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Meet Morehouse Man David Kelly

Shakim Muhafiz, Sports Editor

Morehouse College is not known for producing leaders in the sports industry, but they are known for producing leaders in the world. Golden State Warriors chief legal officer David Kelly is no stranger to this production. 

The Chicago-native enrolled in Morehouse in the early 90s as an English major. He credits the HBCU for his critical thinking skills. This skill allowed the Morehouse Man to matriculate through law school at the University of Illinois College of Law. 

From there, Kelly became a partner at Katten Muchin Rosenman LLP. It was not until the 2011-2012 season when he first started with the Warriors. The team named Kelly as general counsel and vice president, then to basketball management & strategy in 2016, and in 2018 was promoted to chief legal officer. 

Kelly has a hefty responsibility including managing every legal matter, salary cap, luxury tax, player development and more. He also oversees the human resource and public/governmental affairs department. His responsibilities ranged from both the basketball and business side. 

His job also gave him a front-row seat to the Warriors’ dynasty. The superstar backcourt of former MVP Steph Curry and Klay Thompson have single-handedly changed basketball. He was there watching it all come together. 

“It was amazing to have a front-row seat and be able to watch it,” Kelly said. “The 3-point line has completely changed… when we come down on a fastbreak, we’re not looking for a layup, we’re looking for a three.”

To reiterate the Splash Brothers’ impact on basketball, Kelly dives more into lower-level basketball changes. 

“You see kids practicing this [long-range shooting],” Kelly said. “You have to see something in order to believe that you can do it… It’s beautiful.” 

His tenure with Golden State also means he was there at the beginning of the Warriors’ championship runs. When hired, Curry was in his second year, and Thompson was a rookie. Eventually, the Warriors drafted big man Draymond Green in the next season. By the 2014-2015 season, the Bay Area team won their first championship since 1975, and it happened to be Kelly’s favorite NBA title.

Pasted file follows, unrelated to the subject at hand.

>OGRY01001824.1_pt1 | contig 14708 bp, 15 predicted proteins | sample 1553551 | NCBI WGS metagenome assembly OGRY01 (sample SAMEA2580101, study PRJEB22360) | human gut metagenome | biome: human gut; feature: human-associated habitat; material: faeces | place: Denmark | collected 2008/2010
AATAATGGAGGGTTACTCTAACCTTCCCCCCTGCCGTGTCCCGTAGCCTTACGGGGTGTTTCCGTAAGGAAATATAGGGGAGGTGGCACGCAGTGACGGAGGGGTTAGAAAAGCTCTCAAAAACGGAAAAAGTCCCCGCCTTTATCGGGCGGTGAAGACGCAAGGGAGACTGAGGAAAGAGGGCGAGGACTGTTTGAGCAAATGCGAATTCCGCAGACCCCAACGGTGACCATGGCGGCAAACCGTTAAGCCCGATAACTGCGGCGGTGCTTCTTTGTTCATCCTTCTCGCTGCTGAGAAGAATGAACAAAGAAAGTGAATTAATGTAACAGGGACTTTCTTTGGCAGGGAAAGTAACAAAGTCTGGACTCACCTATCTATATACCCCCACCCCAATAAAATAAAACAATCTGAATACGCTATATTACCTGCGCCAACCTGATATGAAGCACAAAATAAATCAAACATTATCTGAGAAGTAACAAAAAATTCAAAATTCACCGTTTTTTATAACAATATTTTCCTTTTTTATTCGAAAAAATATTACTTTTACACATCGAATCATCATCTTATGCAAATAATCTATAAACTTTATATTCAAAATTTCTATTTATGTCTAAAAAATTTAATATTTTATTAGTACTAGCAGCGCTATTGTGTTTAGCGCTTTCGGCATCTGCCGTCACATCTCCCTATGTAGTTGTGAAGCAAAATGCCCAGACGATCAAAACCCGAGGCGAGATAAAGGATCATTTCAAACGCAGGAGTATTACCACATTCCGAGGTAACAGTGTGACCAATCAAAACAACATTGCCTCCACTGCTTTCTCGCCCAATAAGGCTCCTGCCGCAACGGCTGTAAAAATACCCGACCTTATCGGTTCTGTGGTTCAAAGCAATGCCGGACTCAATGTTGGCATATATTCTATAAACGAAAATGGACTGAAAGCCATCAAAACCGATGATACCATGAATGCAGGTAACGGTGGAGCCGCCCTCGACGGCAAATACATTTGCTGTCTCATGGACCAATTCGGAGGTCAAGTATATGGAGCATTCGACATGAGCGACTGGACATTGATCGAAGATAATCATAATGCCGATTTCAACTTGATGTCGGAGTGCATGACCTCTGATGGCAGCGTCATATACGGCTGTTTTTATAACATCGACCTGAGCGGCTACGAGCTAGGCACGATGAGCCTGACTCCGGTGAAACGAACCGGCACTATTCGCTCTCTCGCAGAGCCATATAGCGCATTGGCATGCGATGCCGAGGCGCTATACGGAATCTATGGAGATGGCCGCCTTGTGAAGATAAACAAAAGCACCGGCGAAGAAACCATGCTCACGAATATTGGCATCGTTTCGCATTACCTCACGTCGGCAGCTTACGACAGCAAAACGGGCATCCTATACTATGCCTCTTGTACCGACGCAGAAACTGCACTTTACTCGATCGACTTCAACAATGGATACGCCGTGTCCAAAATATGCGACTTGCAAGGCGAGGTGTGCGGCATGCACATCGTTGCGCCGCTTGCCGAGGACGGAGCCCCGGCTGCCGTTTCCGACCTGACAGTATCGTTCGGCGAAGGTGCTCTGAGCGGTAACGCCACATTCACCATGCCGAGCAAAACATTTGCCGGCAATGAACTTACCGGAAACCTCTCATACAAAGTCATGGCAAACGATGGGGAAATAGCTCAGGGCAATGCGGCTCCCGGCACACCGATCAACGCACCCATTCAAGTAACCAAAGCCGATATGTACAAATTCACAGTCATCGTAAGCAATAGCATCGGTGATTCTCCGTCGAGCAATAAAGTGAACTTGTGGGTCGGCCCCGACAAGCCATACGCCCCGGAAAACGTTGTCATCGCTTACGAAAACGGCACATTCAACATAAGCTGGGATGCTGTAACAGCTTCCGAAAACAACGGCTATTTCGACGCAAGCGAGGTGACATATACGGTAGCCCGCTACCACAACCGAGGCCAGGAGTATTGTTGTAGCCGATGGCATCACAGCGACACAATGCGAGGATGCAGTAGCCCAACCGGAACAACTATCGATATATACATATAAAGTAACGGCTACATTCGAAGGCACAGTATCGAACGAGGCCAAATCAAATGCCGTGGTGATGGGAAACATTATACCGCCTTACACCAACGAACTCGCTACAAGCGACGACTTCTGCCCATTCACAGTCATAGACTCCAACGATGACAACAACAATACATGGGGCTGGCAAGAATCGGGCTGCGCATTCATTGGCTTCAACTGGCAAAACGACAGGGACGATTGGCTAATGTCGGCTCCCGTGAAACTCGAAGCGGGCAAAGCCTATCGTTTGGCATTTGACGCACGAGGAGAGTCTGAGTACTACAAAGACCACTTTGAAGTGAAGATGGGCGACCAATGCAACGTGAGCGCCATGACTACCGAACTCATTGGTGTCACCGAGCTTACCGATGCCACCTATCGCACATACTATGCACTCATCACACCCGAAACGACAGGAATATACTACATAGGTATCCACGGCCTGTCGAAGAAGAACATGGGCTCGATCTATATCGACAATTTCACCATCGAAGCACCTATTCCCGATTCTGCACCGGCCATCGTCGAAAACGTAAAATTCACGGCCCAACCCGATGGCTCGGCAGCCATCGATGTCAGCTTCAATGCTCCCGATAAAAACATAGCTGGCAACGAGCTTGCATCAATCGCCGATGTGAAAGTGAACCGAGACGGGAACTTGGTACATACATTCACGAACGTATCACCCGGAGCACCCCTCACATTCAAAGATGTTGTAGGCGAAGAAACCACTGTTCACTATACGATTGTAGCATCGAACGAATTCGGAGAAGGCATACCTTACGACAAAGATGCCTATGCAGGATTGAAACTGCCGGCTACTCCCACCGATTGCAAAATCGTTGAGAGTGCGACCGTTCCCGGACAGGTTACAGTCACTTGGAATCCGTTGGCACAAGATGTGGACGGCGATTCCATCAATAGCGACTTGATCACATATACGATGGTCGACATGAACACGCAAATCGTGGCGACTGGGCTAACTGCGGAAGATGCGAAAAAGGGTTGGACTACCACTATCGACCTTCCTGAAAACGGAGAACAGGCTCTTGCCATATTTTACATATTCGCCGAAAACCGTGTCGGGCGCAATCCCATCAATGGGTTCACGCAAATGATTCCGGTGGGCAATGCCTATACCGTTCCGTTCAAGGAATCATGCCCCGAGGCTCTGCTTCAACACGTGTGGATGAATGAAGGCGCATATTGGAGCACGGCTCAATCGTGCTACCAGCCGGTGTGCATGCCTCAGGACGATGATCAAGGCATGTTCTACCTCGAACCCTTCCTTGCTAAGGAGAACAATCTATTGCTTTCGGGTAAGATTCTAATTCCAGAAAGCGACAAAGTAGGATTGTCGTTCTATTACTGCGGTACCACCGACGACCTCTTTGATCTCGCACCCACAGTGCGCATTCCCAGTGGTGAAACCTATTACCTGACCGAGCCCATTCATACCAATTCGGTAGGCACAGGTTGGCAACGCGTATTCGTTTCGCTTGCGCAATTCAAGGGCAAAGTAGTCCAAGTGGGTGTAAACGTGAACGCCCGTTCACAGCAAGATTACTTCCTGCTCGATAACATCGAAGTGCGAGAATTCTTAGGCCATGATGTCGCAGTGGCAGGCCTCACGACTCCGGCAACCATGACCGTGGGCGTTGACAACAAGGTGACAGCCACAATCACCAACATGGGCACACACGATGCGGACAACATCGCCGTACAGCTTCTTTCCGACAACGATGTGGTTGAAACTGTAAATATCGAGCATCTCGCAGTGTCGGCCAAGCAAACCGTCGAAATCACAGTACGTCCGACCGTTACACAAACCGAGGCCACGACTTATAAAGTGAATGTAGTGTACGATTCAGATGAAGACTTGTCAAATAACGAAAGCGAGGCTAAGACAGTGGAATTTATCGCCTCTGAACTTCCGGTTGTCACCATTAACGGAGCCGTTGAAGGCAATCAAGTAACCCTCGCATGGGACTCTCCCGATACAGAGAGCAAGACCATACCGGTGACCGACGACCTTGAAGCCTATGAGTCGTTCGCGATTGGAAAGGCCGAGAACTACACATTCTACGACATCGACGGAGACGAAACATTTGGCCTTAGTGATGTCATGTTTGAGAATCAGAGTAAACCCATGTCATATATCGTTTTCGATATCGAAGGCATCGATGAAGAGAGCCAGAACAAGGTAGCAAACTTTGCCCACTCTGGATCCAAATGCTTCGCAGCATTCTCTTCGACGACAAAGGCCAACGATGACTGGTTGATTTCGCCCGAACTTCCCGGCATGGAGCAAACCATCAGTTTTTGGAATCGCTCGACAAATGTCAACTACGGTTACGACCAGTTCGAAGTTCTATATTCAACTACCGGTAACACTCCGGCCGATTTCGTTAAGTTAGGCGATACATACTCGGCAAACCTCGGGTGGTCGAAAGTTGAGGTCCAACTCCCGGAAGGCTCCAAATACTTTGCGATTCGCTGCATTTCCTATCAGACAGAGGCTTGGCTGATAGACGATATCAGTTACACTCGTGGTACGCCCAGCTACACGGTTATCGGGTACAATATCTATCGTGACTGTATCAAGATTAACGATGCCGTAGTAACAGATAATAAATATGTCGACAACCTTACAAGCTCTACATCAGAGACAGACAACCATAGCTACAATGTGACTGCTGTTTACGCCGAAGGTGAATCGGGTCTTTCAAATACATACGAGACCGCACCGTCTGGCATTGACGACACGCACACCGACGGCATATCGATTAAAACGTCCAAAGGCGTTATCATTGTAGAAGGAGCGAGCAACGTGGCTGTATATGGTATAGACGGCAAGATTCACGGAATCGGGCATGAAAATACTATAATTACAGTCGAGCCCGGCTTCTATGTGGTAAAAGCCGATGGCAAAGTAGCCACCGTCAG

“No one believed it was going to happen,” Kelly said. “For them to win it, that to me said a lot about who they are as players.”

But Kelly shows there is another side to him other than work. The average Morehouse Man is not just a one-trick pony. In addition to being a lawyer, he is in a hip-hop band with several albums out now. His group, All Natural, was able to get to a record deal while in school. This put Kelly in a tough position. 

“I actually dropped out of Morehouse because we got a record contract,” Kelly said. “We got a contract with a company called Wild Pitch… It was the same label Gang Starr was on.” 

The late Gang Starr member, Guru ‘83, was also a Morehouse alum and was one half of the iconic duo with DJ Premier. But in the midst of success in the industry, All Natural’s deal fell through because the record label lost its distribution. 

“Probably the best thing that happened to me was that the contract fell through,” Kelly said while remembering his past. “And I got myself back into school and finished up at the House.” 

Kelly first left Morehouse in ‘93 but then finished in ‘96. Although they had no contract Kelly, aka Cap D, and his group released their first album in 1998, titled: No Additives, No Preservations

His band would continue playing music around the world. They toured in his countries such as Brazil, Sweden, England, and more. 

But away from his work in the organization and on the road rhyming, Kelly and many other HBCU graduates in the Warriors’ front office wanted to find a way to help other men and women once like them. This led to the formation of the Black Alliance Network (BAN). 

The HBCU alumni created the group in late April of 2020. It is a pipeline for minority students looking for a career in sports to gain information or possibly a job. BAN also strengthens the communication and relationship of the HBCU graduates within the organization. 

During Black History Month, BAN decided to put a summit together for HBCU students. The HBCU Sports Leadership Summit will take place on Feb. 18 and Feb. 25. The first one took place on Feb. 10 and covered topics like charting a career in sports, sports for lawyers and accountants, and community impact. 

The next two sessions will cover topics such as women in sports, various careers, authentic self, and more. In the Feb. 10 webinar, Kelly left the group with some final words. 

“You should bring all of yourself to the table,” Kelly said to a group of HBCU students.

The lessons and knowledge Kelly obtained during his time at Morehouse were applied in everything he did for the rest of his life. Whether it was establishing a music career, going to law school, or now being a leader in the sports field, the Morehouse Man has excelled at every position.  

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